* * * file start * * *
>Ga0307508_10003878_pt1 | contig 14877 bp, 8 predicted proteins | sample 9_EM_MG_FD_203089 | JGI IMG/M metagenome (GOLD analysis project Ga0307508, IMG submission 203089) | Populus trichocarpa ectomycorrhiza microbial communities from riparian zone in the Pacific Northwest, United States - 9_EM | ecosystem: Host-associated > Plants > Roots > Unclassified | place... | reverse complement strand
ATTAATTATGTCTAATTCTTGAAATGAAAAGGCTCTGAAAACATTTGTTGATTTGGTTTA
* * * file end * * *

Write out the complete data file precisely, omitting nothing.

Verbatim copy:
>Ga0307508_10003878_pt1 | contig 14877 bp, 8 predicted proteins | sample 9_EM_MG_FD_203089 | JGI IMG/M metagenome (GOLD analysis project Ga0307508, IMG submission 203089) | Populus trichocarpa ectomycorrhiza microbial communities from riparian zone in the Pacific Northwest, United States - 9_EM | ecosystem: Host-associated > Plants > Roots > Unclassified | place... | reverse complement strand
ATTAATTATGTCTAATTCTTGAAATGAAAAGGCTCTGAAAACATTTGTTGATTTGGTTTA